Asperger’s Ascent to an Official Diagnosis

This situation has changed somewhat since Asperger syndrome was made “official” in DSM-IV (APA, 1994), following a large international field trial involving over a thousand children and adolescents with autism and related disorders (Volkmar et al., 1994). The field trials revealed some evidence justifying the inclusion of Asperger syndrome as a diagnostic category different from autism, under the overarching class of Pervasive Developmental Disorders. More importantly, it established a consensual definition for the disorder which should serve as the frame of reference for all those using the diagnosis. However, the problems are far from over. Despite some new research leads, knowledge on Asperger syndrome is still very limited. For example, we don’t really know how common it is, or the male/female ratio, or to what extent there may be genetic links increasing the likelihood of finding similar conditions in family members.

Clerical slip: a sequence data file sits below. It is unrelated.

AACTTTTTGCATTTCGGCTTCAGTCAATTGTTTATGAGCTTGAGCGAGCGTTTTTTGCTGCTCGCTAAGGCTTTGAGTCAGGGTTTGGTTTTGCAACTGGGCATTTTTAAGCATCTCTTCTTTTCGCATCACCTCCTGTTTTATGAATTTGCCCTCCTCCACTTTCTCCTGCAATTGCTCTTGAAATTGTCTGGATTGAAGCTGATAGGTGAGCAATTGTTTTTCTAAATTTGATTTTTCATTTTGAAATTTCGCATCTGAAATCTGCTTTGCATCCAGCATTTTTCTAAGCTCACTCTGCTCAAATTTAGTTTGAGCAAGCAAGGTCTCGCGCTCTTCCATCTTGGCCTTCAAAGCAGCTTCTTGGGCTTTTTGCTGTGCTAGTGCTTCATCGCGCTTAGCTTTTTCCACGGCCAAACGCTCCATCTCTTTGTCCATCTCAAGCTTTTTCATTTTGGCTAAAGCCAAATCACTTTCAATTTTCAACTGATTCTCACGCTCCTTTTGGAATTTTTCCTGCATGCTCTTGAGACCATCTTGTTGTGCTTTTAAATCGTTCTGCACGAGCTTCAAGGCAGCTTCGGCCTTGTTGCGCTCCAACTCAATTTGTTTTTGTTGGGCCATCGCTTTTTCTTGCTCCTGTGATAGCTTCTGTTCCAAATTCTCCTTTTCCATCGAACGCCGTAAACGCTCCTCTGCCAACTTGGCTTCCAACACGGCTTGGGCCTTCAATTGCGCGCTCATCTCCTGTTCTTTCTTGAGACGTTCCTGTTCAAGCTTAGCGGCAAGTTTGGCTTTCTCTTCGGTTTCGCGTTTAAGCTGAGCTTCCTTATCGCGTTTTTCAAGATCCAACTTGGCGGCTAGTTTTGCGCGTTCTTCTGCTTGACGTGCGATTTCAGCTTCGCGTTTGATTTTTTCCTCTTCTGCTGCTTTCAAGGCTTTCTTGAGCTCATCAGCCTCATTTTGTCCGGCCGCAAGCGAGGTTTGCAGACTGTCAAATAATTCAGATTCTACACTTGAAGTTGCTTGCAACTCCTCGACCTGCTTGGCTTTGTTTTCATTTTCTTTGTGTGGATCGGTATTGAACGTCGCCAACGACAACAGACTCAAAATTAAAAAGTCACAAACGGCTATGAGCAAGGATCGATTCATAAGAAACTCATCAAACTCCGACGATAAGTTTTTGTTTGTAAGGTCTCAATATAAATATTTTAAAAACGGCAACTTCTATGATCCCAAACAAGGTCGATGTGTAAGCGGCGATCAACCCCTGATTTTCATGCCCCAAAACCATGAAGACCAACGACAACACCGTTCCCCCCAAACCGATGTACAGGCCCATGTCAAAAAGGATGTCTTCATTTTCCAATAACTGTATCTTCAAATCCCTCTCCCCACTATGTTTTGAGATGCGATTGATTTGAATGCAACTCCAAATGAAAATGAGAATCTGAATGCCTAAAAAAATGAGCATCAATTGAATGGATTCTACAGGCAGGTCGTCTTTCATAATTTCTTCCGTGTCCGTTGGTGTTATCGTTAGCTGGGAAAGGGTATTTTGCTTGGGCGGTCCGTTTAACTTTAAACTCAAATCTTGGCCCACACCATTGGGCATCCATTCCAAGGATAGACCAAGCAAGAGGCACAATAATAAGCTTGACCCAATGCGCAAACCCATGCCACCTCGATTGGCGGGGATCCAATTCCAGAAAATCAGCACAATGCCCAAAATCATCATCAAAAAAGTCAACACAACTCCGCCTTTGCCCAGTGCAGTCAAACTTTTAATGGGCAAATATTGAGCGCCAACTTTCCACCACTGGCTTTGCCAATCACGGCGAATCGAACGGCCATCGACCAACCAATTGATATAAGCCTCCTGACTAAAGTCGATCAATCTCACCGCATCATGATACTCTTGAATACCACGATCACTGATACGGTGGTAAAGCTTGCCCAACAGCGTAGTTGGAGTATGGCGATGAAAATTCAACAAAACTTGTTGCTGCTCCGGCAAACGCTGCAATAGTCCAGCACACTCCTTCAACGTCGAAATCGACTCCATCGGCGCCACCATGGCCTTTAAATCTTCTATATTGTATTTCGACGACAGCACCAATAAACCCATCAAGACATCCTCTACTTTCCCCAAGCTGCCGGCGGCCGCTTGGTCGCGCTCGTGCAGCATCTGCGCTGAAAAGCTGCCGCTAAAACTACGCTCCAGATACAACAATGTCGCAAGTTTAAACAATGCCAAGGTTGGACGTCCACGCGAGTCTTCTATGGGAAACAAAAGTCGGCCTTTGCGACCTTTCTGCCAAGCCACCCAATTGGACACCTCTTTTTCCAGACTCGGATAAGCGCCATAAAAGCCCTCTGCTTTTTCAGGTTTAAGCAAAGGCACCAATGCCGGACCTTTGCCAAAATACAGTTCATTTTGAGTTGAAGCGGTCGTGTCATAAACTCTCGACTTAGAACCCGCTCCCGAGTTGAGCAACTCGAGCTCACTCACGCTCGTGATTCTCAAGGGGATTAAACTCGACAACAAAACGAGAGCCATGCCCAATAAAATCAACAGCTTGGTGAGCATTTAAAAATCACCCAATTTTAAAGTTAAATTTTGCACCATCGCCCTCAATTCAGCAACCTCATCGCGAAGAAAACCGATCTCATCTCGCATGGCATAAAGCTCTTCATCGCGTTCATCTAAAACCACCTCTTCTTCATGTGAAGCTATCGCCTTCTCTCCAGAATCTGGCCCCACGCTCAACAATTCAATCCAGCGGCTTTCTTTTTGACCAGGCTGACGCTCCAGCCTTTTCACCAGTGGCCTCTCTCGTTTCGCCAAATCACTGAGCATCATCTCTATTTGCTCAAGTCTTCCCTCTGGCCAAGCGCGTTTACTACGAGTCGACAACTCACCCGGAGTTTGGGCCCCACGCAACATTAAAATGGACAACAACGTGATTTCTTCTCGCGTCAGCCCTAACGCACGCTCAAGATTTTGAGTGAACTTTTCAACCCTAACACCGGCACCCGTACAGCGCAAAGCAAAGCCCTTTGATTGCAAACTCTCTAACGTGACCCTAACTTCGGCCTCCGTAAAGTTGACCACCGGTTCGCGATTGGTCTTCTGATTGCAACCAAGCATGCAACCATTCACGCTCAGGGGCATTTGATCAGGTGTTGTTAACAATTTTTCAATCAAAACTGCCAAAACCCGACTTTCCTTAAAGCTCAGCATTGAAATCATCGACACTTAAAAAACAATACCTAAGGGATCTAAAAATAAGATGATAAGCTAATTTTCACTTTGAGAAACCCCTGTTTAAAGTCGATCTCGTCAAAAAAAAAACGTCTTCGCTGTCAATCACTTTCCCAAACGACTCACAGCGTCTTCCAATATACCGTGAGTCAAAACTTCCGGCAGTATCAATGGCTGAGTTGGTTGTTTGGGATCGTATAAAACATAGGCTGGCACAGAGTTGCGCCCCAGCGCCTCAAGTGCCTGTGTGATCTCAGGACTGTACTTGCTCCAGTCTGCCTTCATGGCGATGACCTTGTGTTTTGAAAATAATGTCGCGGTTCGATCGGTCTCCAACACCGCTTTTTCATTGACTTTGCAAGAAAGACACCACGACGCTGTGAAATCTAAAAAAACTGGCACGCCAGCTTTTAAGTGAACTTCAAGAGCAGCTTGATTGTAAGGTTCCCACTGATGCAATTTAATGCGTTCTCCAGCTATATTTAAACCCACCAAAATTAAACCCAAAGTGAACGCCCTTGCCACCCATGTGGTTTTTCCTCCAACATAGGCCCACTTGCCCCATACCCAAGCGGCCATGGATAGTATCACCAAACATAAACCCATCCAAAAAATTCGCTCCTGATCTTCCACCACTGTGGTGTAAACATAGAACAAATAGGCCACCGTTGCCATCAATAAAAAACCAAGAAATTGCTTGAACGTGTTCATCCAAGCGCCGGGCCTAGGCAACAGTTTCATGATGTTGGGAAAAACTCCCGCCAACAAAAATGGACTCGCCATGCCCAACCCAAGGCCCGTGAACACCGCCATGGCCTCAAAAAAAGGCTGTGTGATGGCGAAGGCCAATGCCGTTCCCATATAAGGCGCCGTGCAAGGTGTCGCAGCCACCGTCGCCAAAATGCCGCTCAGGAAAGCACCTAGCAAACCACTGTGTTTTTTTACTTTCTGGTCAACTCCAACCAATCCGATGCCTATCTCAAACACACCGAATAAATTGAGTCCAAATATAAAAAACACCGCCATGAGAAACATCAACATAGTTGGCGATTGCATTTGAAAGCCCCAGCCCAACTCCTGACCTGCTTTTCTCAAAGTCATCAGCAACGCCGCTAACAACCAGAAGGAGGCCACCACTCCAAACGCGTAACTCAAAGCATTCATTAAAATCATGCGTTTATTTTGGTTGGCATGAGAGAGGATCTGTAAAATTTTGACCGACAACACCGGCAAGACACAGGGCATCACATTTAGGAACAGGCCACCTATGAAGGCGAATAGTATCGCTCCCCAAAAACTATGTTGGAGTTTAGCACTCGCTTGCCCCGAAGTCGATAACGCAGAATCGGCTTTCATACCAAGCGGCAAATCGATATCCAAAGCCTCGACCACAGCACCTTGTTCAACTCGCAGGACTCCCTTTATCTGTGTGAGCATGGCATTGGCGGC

Clearly, the work on Asperger syndrome, in regard to scientific research as well as in regard to service provision, is only beginning. Parents are urged to use a great deal of caution and to adopt a critical approach toward information given to them. Ultimately, the diagnostic label – any label, does not summarize a person, and there is a need to consider the individual’s strengths and weaknesses, and to provide individualized intervention that will meet those (adequately assessed and monitored) needs. That notwithstanding, we are left with the question of what is the nature of this puzzling social learning disability, how many people does it affect, and what can we do to help those affected by it. The following guidelines summarize some of the information currently available on those questions.